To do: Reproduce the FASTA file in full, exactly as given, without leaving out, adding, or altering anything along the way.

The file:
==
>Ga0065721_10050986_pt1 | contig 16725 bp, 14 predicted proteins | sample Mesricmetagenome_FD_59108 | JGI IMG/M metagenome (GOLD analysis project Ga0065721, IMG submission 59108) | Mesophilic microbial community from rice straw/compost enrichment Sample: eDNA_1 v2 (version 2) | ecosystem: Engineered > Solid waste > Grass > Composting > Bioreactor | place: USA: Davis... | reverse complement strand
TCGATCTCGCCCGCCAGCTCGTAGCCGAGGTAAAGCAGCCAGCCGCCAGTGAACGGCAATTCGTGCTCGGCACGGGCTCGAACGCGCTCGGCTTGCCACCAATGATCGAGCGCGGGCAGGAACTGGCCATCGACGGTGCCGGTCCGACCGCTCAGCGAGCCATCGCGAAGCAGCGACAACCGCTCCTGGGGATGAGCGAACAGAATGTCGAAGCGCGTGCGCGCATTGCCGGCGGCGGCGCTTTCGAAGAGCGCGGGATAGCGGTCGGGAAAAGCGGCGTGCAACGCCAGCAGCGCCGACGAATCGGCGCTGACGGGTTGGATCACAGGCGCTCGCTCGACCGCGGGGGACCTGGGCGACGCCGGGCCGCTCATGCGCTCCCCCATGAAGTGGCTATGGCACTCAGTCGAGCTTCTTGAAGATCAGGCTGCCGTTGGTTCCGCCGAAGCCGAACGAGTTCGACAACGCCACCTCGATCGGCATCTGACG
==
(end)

>Ga0065721_10050986_pt1 | contig 16725 bp, 14 predicted proteins | sample Mesricmetagenome_FD_59108 | JGI IMG/M metagenome (GOLD analysis project Ga0065721, IMG submission 59108) | Mesophilic microbial community from rice straw/compost enrichment Sample: eDNA_1 v2 (version 2) | ecosystem: Engineered > Solid waste > Grass > Composting > Bioreactor | place: USA: Davis... | reverse complement strand
TCGATCTCGCCCGCCAGCTCGTAGCCGAGGTAAAGCAGCCAGCCGCCAGTGAACGGCAATTCGTGCTCGGCACGGGCTCGAACGCGCTCGGCTTGCCACCAATGATCGAGCGCGGGCAGGAACTGGCCATCGACGGTGCCGGTCCGACCGCTCAGCGAGCCATCGCGAAGCAGCGACAACCGCTCCTGGGGATGAGCGAACAGAATGTCGAAGCGCGTGCGCGCATTGCCGGCGGCGGCGCTTTCGAAGAGCGCGGGATAGCGGTCGGGAAAAGCGGCGTGCAACGCCAGCAGCGCCGACGAATCGGCGCTGACGGGTTGGATCACAGGCGCTCGCTCGACCGCGGGGGACCTGGGCGACGCCGGGCCGCTCATGCGCTCCCCCATGAAGTGGCTATGGCACTCAGTCGAGCTTCTTGAAGATCAGGCTGCCGTTGGTTCCGCCGAAGCCGAACGAGTTCGACAACGCCACCTCGATCGGCATCTGACG